At what point did we as a society give science (a system designed to create models, hypothesis, and theories—any of which can be debunked if new evidence is found) the authority to create 'laws?' That seems quite contrary to the whole idea of science to me.

So I guess those are my questions here. How do we know that scientific discoveries are objective truths and not just good models? How do we decide which scientific ideas to treat as true rather than just likely, and at what point did science cross the line from being a observational tool to an epistemological one?
"The worshippers of the gods go to them; to the manes go the ancestor-worshippers; to the Deities who preside over the elements go their worshippers; My devotees come to Me." ... "Whichever devotee desires to adore whatever such Deity with faith, in all such votaries I make that particular faith unshakable. Endowed with that faith, a votary performs the worship of that particular deity and obtains the fruits thereof, these being granted by Me alone." - Sri Krishna

ehbowen

  • Grand Master Member
  • *******
  • Join Date: Jul 2011
  • Location: Houston, Texas
  • *
  • Posts: 1290
  • Country: us
  • Total likes: 240
  • A Ways Around the Bend...
    • View Profile
    • Streamliner Schedules
  • Religion: Southern Baptist
Re: How do we know the laws of reality?
« Reply #1 on: May 11, 2020, 12:48:32 am »
So I guess those are my questions here. How do we know that scientific discoveries are objective truths and not just good models? How do we decide which scientific ideas to treat as true rather than just likely, and at what point did science cross the line from being a observational tool to an epistemological one?

Fair point. I would say that 'science' and its derivatives, engineering and so forth, are valid because they give consistent and repeatable results...right up until they don't.

If you dig back through the archives of the old forum, you might find a post I made asking something along the lines of "what are the limits of magic?" That was sparked, IIRC, by a discussion of a book/video/something about 'mapping the astral'. I raised the question about whether the astral even COULD be mapped, any more than a dream.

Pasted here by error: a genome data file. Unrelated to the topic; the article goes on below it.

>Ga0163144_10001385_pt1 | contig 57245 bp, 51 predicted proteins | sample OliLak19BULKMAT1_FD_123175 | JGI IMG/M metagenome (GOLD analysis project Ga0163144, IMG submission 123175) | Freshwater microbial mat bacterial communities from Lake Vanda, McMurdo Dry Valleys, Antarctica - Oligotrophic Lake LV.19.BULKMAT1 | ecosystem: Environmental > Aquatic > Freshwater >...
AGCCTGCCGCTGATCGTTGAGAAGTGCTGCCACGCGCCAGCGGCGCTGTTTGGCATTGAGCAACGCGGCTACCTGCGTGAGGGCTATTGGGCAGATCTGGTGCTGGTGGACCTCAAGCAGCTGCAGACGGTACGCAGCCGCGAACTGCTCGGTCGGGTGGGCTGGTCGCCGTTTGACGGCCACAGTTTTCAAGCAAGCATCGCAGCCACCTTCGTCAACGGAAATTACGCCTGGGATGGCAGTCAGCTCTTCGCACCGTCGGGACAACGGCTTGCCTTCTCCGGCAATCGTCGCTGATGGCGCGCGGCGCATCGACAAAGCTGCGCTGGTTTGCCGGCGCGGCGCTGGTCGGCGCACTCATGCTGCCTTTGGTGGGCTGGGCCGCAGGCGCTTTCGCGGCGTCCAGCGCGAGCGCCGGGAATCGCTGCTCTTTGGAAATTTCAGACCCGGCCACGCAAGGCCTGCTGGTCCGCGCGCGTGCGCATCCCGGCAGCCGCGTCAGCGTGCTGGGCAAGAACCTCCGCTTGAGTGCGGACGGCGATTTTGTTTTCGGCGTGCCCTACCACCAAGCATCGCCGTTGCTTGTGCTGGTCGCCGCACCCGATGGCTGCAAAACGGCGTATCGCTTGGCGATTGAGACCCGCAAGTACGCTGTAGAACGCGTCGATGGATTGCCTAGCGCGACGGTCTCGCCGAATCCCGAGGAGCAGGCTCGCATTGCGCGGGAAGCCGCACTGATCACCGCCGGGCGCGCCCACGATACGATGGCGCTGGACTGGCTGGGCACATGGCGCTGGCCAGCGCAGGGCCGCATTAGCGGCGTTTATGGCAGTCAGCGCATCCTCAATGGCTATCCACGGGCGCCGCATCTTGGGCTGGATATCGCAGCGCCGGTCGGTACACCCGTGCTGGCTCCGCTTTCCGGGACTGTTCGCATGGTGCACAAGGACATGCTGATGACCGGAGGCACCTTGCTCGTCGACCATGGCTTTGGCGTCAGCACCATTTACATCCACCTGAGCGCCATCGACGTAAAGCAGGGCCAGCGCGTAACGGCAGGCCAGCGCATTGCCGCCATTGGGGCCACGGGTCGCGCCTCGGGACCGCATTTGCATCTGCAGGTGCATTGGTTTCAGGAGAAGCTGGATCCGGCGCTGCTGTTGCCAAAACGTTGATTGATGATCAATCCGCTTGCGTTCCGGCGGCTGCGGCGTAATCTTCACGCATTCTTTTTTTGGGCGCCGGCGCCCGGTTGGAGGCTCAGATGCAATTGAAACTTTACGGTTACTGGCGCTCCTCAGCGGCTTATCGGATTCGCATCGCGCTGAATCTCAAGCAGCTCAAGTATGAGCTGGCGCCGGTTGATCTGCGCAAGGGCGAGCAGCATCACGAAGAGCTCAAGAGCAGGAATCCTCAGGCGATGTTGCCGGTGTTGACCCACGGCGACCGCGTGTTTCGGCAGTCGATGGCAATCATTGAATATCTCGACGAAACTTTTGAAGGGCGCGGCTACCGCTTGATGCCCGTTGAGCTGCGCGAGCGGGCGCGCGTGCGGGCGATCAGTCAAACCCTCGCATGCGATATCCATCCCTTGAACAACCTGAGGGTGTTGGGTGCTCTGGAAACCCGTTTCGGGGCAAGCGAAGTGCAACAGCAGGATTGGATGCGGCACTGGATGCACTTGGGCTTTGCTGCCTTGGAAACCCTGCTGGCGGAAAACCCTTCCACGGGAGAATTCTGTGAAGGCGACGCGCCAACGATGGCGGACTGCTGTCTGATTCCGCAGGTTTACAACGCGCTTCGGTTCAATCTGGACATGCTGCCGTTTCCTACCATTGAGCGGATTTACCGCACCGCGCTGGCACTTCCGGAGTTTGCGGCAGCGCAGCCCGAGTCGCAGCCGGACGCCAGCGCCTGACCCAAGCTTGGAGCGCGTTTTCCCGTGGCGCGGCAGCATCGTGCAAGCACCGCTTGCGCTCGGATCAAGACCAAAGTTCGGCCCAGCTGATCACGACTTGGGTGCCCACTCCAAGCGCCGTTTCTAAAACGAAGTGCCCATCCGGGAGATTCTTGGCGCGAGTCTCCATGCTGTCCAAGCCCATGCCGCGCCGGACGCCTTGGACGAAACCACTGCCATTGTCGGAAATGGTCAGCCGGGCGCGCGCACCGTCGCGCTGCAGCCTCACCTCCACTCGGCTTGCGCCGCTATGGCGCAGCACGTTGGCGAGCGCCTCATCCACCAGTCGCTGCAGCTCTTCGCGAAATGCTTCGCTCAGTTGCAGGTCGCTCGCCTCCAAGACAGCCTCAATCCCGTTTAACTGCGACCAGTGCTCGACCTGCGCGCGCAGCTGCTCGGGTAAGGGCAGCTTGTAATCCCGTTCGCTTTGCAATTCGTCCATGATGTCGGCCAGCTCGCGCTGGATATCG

I was a sailor in the Navy and sailed into Sydney Harbour aboard the battleship Missouri (September 1986); while I have not been to Australia at all since 1988 I have no real doubt that if you gave me a properly provisioned and equipped small boat capable of making transoceanic passages I could sail into that very same harbor and find it in many regards just the same as it was then, despite the fact that I have not been there in over thirty years. Is such precision and repeatability even possible with magical matters? (Maybe one reason why we don't build elevators and bridges with magic, outside of a Dungeons & Dragons game?!)

And yet I'm not saying that magic/spirit/etc. isn't 'true'...it could be that this little corner of what we refer to as 'physical reality' is just so backwater and isolated that none of the Big Players have bothered to mess with it in the past few thousand/million/billion years of recorded/archaeologic/geologic history. Is it possible that could change? I think so...although I'm not placing any bets more substantial than a cold soda for any specific time window.

I'm thinking that even deities may not fully have the "big picture". You've mentioned before (IIRC) that in Hindu thought the universe goes through a multibillion year cycle where events are predestined to repeat over, and over, and over again with even the deities unable to do anything other than watch. Well, that dovetails exactly with my conceit that there are multiple "timelines" and that when a Big Player gets boxed into a corner with no other escape, he/she "hits the undo key" and resets events. But if that box is tight enough to prevent said Big Player from changing any of the underlying conditions...say, from making any changes macroscopic enough to be perceived above the quantum level...and if the Little Players, encountering the same macroscopic conditions, make choices consistent with those which they (unknowingly) made in previous 'iterations', then, well...